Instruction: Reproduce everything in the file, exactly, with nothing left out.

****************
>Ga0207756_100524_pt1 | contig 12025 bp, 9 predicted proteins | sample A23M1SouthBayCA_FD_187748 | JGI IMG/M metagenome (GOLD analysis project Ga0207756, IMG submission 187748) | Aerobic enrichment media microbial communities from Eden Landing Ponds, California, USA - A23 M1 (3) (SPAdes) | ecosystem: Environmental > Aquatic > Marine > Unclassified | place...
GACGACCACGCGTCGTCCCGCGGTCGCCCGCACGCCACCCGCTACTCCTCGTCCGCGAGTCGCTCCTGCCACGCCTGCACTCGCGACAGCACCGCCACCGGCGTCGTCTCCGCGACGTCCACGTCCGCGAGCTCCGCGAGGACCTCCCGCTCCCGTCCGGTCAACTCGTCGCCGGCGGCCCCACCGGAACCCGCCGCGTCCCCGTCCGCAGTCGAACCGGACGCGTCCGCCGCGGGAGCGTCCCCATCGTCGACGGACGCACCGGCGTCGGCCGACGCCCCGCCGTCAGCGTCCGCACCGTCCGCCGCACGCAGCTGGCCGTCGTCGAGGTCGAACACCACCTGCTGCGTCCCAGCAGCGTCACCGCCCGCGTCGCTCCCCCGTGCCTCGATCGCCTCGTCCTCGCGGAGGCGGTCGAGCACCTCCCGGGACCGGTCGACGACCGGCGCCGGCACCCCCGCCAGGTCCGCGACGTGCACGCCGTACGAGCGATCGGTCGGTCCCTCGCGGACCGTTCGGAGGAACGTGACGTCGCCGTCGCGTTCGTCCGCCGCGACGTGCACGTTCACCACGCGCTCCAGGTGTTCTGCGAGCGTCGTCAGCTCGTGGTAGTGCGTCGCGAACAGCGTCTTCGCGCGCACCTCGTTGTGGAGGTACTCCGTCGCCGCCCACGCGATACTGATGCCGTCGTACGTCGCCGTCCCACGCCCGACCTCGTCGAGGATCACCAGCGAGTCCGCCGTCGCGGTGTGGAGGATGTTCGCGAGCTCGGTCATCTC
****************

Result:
>Ga0207756_100524_pt1 | contig 12025 bp, 9 predicted proteins | sample A23M1SouthBayCA_FD_187748 | JGI IMG/M metagenome (GOLD analysis project Ga0207756, IMG submission 187748) | Aerobic enrichment media microbial communities from Eden Landing Ponds, California, USA - A23 M1 (3) (SPAdes) | ecosystem: Environmental > Aquatic > Marine > Unclassified | place...
GACGACCACGCGTCGTCCCGCGGTCGCCCGCACGCCACCCGCTACTCCTCGTCCGCGAGTCGCTCCTGCCACGCCTGCACTCGCGACAGCACCGCCACCGGCGTCGTCTCCGCGACGTCCACGTCCGCGAGCTCCGCGAGGACCTCCCGCTCCCGTCCGGTCAACTCGTCGCCGGCGGCCCCACCGGAACCCGCCGCGTCCCCGTCCGCAGTCGAACCGGACGCGTCCGCCGCGGGAGCGTCCCCATCGTCGACGGACGCACCGGCGTCGGCCGACGCCCCGCCGTCAGCGTCCGCACCGTCCGCCGCACGCAGCTGGCCGTCGTCGAGGTCGAACACCACCTGCTGCGTCCCAGCAGCGTCACCGCCCGCGTCGCTCCCCCGTGCCTCGATCGCCTCGTCCTCGCGGAGGCGGTCGAGCACCTCCCGGGACCGGTCGACGACCGGCGCCGGCACCCCCGCCAGGTCCGCGACGTGCACGCCGTACGAGCGATCGGTCGGTCCCTCGCGGACCGTTCGGAGGAACGTGACGTCGCCGTCGCGTTCGTCCGCCGCGACGTGCACGTTCACCACGCGCTCCAGGTGTTCTGCGAGCGTCGTCAGCTCGTGGTAGTGCGTCGCGAACAGCGTCTTCGCGCGCACCTCGTTGTGGAGGTACTCCGTCGCCGCCCACGCGATACTGATGCCGTCGTACGTCGCCGTCCCACGCCCGACCTCGTCGAGGATCACCAGCGAGTCCGCCGTCGCGGTGTGGAGGATGTTCGCGAGCTCGGTCATCTC